SIR Norman McAlister Gregg's report of "Congenital Cataract Following German Measles in the Mother"1 contained accurate and detailed descriptions of the clinical manifestations of congenital rubella which still provide a firm foundation for the intensive investigations completed during the subsequent 27 years. Gregg detected cataract, microphthalmia, nystagmus, retinopathy, intolerance to atropine, transient corneal clouding, patent ductus arteriosus, congestive heart failure, low birth weight, feeding difficulty, dermatitis, and high death rate which are characteristic of congenital rubella in early infancy; correlated these findings with maternal rubella "most frequently in the first or second month"; and pointed out that "other defects... may show up as development proceeds." Within two years Gregg could report that deafness and retardation were also important components of the rubella syndrome.2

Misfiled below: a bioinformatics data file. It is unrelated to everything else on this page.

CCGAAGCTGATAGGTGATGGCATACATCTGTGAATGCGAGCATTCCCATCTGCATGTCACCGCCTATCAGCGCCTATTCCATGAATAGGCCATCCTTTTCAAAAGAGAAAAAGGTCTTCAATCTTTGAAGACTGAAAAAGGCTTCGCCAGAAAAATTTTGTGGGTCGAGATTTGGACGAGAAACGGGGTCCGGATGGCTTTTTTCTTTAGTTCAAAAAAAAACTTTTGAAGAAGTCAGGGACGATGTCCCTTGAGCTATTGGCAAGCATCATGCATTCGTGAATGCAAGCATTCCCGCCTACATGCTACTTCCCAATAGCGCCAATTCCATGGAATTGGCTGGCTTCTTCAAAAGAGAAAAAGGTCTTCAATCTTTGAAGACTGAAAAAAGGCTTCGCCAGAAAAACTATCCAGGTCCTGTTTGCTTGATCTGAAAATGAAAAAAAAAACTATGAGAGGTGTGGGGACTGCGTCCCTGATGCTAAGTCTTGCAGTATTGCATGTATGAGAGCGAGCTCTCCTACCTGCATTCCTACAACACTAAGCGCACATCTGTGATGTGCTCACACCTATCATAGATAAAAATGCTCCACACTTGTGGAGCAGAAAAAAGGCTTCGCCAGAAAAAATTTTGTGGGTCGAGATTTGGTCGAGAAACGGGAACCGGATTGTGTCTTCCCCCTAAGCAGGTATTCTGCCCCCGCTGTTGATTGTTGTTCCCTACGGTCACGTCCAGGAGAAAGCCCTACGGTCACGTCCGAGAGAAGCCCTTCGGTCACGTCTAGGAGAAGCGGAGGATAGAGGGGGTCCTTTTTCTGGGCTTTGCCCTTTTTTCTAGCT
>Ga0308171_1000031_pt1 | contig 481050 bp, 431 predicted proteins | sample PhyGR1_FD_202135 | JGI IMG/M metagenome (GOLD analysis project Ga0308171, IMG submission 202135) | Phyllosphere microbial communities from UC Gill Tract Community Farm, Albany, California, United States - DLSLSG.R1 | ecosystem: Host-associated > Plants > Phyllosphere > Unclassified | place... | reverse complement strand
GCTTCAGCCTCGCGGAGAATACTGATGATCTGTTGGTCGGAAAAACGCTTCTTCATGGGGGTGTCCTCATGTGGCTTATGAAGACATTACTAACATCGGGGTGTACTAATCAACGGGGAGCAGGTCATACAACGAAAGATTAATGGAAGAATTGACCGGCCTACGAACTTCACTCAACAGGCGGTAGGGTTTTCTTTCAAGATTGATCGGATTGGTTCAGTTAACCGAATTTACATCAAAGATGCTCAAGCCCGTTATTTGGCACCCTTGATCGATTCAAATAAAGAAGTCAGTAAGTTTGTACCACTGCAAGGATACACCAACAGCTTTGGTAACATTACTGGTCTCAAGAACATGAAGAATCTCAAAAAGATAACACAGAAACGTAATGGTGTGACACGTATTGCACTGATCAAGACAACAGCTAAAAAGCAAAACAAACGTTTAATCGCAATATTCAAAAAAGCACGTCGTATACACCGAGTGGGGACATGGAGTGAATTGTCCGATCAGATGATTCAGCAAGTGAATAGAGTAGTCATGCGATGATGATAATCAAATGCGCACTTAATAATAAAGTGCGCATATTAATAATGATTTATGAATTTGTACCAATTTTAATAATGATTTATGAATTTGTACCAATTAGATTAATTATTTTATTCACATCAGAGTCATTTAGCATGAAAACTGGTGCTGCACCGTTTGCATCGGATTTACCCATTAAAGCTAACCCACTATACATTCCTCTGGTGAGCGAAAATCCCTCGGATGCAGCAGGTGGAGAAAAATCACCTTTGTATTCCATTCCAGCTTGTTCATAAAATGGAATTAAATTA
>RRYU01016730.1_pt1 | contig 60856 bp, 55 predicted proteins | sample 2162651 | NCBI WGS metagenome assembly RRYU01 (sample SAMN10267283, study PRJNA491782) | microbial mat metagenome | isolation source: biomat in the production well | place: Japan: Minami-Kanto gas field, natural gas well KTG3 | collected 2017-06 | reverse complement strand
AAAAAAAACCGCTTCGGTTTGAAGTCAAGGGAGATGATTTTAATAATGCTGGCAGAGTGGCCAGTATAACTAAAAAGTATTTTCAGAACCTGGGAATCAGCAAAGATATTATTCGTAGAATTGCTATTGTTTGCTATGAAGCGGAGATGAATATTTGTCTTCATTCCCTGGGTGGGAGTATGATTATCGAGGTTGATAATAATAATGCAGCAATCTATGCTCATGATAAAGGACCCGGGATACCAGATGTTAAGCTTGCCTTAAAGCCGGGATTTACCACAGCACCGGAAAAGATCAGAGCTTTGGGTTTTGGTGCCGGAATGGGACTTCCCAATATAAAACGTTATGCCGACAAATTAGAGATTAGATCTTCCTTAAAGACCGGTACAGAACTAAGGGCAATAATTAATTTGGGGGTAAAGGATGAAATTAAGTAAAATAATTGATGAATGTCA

Retrospective studies by many investigators indicated that the risk of congenital defect following maternal rubella approached 100% for infection during the first eight gestational weeks,
Cooper LZ, Ziring PR, Ockerse AB, Fedun BA, Kiely B, Krugman S. RubellaClinical Manifestations and Management. Am J Dis Child. 1969;118(1):18–29. doi:10.1001/archpedi.1969.02100040020004
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